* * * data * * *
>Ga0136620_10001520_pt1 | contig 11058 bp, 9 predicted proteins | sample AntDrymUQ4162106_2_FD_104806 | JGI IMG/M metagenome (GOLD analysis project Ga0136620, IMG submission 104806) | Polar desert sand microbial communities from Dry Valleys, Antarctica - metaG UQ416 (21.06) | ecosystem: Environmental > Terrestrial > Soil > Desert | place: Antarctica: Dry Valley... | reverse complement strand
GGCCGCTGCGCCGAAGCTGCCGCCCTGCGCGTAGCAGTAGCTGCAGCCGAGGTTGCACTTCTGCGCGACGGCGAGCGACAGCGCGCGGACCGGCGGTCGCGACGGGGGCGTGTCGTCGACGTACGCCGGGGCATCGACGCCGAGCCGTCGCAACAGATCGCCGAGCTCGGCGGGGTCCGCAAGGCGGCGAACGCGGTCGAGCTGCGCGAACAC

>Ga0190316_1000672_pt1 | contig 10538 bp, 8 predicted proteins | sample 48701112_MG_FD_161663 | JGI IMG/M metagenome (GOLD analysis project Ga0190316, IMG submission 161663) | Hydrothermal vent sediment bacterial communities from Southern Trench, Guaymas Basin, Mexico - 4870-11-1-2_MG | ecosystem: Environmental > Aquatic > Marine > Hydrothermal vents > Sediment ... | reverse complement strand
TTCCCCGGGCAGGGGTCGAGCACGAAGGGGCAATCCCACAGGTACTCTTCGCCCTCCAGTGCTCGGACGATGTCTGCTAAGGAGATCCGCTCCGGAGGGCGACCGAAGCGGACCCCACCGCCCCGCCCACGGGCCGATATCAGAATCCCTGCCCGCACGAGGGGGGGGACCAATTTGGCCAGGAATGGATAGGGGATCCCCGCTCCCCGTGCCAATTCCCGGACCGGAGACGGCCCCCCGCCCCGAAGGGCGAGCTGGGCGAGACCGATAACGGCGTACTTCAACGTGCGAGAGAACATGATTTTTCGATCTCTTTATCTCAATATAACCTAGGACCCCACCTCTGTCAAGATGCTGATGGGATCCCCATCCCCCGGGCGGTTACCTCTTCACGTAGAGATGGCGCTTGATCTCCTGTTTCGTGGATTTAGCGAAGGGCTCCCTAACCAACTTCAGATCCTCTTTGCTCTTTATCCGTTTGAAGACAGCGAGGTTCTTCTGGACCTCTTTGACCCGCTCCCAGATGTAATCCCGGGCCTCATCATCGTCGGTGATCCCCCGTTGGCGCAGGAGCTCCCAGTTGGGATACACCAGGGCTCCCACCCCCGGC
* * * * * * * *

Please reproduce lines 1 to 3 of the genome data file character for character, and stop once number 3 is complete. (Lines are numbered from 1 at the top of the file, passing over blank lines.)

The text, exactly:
>Ga0136620_10001520_pt1 | contig 11058 bp, 9 predicted proteins | sample AntDrymUQ4162106_2_FD_104806 | JGI IMG/M metagenome (GOLD analysis project Ga0136620, IMG submission 104806) | Polar desert sand microbial communities from Dry Valleys, Antarctica - metaG UQ416 (21.06) | ecosystem: Environmental > Terrestrial > Soil > Desert | place: Antarctica: Dry Valley... | reverse complement strand
GGCCGCTGCGCCGAAGCTGCCGCCCTGCGCGTAGCAGTAGCTGCAGCCGAGGTTGCACTTCTGCGCGACGGCGAGCGACAGCGCGCGGACCGGCGGTCGCGACGGGGGCGTGTCGTCGACGTACGCCGGGGCATCGACGCCGAGCCGTCGCAACAGATCGCCGAGCTCGGCGGGGTCCGCAAGGCGGCGAACGCGGTCGAGCTGCGCGAACAC

>Ga0190316_1000672_pt1 | contig 10538 bp, 8 predicted proteins | sample 48701112_MG_FD_161663 | JGI IMG/M metagenome (GOLD analysis project Ga0190316, IMG submission 161663) | Hydrothermal vent sediment bacterial communities from Southern Trench, Guaymas Basin, Mexico - 4870-11-1-2_MG | ecosystem: Environmental > Aquatic > Marine > Hydrothermal vents > Sediment ... | reverse complement strand